Central European News and its founder Michael Leidig’s lawsuit over BuzzFeed referring to him as the “King of Bullshit News” was dismissed, Press Gazette reported.
Matt Mittenthal, a spokesperson for BuzzFeed News, told iMediaEthics: “The federal courts have now twice rejected this baseless lawsuit, and twice found no falsehoods in the original BuzzFeed News article cited by the plaintiffs. Truthful journalism has prevailed once again, and we’re glad this litigation is coming to an end.”
Harry Wise, CEN and Leidig’s lawyer, told iMediaEthics, “A decision that credits one side’s evidence and devalues the other side’s violates the basic rules that should be applied on a motion for summary judgment. The idea that the First Amendment prevents a libel plaintiff from creating an issue of fact as to the libel’s truth or falsity by testifying that he does not do the bad thing that the libel accuses him of doing is simply wrong–not supported by the Celle case that the panel invokes or by any other authority. I am preparing a petition to ask the panel to reconsider its decision, and, failing that, to have the full court consider the question en banc, because the decision is contrary to other decisions in the Second Circuit and elsewhere.”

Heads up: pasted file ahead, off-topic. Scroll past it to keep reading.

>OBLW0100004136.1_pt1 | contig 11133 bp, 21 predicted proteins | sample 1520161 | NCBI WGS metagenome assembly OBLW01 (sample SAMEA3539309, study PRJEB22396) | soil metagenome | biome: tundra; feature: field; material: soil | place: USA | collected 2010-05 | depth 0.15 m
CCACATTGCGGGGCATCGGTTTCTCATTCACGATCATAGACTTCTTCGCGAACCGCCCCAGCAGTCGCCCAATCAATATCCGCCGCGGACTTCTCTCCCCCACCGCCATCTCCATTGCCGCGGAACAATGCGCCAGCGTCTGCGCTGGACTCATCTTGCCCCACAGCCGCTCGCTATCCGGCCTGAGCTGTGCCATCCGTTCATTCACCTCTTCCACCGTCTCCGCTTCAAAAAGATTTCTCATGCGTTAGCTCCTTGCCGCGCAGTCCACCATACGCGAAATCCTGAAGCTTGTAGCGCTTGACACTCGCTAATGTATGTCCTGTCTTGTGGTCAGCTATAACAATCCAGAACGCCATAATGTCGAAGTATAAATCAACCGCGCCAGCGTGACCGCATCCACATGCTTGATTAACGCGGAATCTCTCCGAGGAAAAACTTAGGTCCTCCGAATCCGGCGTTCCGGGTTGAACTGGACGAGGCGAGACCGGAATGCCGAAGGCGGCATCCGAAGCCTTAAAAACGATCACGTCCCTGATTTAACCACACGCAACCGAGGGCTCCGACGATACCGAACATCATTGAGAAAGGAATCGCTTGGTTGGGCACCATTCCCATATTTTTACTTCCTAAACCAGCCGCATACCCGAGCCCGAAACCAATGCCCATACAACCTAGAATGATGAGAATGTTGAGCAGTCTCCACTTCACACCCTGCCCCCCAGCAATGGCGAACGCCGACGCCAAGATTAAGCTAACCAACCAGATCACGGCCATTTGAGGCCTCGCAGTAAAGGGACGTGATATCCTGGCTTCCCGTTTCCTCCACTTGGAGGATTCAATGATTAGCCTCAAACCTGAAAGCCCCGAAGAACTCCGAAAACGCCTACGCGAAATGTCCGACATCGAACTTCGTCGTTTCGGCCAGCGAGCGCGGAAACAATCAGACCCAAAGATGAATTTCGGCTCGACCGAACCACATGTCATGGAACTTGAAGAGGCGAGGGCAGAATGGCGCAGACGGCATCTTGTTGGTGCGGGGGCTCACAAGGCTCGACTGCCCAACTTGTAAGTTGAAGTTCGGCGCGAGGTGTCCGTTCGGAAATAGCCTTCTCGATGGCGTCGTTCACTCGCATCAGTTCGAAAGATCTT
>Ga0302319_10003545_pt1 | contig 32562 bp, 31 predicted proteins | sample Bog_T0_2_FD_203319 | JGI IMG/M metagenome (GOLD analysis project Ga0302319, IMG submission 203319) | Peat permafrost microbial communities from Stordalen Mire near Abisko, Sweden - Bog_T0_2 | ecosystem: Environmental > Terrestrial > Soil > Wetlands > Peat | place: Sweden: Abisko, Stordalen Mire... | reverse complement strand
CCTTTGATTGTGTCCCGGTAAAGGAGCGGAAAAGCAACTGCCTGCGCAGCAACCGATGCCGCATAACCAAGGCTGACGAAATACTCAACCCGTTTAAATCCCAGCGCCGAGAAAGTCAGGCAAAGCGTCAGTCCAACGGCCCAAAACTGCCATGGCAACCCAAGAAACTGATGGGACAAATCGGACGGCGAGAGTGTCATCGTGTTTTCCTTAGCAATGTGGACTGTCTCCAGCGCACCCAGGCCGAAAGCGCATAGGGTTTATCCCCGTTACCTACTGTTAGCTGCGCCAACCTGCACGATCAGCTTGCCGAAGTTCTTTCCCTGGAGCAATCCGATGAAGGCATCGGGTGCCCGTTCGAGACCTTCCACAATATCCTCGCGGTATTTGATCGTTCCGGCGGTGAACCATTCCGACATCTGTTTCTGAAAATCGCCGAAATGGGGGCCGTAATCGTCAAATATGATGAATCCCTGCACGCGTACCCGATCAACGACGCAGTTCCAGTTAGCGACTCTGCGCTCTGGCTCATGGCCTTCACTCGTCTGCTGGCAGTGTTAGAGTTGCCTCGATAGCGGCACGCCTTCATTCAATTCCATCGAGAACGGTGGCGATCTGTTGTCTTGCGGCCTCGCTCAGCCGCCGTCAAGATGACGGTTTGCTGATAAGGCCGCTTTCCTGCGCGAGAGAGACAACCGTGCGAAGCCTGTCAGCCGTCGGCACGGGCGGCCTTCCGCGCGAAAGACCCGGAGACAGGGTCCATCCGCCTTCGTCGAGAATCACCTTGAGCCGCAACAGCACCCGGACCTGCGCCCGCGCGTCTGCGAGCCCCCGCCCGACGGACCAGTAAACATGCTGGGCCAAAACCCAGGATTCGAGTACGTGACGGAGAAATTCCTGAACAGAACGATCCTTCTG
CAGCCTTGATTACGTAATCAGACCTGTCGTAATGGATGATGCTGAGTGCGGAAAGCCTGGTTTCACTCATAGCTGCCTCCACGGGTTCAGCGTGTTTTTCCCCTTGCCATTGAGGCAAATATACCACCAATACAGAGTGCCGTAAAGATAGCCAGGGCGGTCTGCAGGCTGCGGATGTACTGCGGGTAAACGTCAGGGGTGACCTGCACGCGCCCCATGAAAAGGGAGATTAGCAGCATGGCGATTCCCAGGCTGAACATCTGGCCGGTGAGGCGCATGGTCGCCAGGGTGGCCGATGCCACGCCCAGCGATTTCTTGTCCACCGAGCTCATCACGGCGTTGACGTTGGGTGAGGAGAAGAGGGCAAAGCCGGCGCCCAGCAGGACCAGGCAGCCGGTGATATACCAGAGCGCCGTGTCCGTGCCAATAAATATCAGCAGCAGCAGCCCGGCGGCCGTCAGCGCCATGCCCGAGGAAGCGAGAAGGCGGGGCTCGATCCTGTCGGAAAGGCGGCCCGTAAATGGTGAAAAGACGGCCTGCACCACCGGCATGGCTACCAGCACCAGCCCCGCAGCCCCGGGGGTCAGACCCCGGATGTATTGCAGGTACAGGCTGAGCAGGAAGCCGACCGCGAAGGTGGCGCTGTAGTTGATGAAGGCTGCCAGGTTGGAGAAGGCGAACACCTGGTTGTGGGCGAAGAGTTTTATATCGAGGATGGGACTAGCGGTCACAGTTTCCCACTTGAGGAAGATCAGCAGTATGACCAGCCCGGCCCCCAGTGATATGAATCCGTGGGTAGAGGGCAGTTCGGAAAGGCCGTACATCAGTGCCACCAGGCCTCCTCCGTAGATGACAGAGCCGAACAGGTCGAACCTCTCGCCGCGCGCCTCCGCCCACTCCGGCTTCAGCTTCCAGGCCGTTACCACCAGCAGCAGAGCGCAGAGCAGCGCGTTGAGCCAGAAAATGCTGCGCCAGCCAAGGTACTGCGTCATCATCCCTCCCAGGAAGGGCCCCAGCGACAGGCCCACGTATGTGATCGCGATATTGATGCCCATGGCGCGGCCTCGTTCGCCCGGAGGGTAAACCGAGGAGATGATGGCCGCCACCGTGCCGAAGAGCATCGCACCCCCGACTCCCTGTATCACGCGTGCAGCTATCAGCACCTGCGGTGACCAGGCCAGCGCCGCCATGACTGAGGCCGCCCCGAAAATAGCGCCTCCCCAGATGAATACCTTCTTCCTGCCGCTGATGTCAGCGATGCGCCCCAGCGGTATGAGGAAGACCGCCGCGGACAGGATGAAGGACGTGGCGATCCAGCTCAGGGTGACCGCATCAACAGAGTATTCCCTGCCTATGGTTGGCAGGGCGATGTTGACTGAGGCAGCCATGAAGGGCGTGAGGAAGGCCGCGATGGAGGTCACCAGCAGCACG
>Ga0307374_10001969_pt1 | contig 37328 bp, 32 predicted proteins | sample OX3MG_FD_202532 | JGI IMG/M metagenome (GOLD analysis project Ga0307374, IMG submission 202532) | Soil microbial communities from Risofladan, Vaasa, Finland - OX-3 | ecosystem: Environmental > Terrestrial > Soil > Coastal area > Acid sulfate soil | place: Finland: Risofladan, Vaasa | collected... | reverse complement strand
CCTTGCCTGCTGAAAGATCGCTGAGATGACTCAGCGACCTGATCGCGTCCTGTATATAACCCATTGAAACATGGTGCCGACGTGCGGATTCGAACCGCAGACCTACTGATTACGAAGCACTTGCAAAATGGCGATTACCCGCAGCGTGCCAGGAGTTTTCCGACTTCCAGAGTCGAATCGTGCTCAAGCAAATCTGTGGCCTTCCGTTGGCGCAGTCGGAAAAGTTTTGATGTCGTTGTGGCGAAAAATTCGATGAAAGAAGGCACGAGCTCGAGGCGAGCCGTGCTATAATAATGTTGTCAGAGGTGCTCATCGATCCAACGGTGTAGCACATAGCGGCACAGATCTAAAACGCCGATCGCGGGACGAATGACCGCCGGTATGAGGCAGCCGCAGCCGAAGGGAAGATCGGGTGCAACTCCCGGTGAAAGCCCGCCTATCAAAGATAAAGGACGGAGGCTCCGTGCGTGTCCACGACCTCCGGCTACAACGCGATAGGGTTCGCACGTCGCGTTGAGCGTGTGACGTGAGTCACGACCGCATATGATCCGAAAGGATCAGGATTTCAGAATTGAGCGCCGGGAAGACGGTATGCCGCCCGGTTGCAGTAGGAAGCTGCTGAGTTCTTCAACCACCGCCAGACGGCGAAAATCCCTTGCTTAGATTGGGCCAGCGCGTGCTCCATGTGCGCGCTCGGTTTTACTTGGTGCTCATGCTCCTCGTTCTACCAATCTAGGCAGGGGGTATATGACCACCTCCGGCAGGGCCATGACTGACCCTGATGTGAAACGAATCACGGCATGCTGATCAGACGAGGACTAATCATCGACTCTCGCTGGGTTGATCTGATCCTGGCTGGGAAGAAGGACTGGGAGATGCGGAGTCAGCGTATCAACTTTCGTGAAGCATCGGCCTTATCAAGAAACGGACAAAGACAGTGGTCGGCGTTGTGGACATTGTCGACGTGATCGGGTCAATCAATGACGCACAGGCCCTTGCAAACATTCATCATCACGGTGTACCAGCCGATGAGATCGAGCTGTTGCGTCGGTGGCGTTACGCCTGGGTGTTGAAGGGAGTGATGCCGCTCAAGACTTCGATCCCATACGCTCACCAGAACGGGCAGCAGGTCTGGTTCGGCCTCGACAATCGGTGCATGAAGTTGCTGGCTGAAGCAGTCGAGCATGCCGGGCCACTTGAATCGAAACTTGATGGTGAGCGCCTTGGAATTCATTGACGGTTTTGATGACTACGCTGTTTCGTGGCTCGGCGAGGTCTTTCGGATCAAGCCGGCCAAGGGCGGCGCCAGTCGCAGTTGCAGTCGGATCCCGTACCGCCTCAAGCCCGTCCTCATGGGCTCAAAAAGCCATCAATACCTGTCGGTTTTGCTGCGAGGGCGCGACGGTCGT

A New York appeals court ruled in late December that Leidig and CEN “simply fail to present any competent evidence suggesting that BuzzFeed‘s reporting was false,” according to Press Gazette. New York District Court judge Victor Marrero previously ruled in March dismissing Leidig’s claim. The ruling further comments that Leidig and CEN were “better positioned than” BuzzFeed to “show whether their reports on two-headed goats, people walking cabbages out of loneliness, and so on, were accurate and substantially true,” but didn’t “establish any genuine issue of material fact with respect to the falsity of BuzzFeed‘s” claims.
Leidig and CEN sued BuzzFeed for $11 million back in 2016 over the article, which claimed Leidig and CEN “often” sell fake “oddball human interest pieces” to news outlets. The article from BuzzFeed alleged:
“The firm’s business model, like that of many other news agencies, is to sell a regular stream of stories and pictures to other media companies, which publish them under the bylines of their own reporters. In CEN’s case, these include a string of stories from relatively remote parts of China, India, Russia, and other non-Western countries. They tend to depict the inhabitants of those countries as barbaric, sex-crazed, or just plain weird. And often they are inaccurate or downright false.”
Disclosure: Between August 2012 and February 2013, freelance journalists working for CEN wrote five articles for iMediaEthics.
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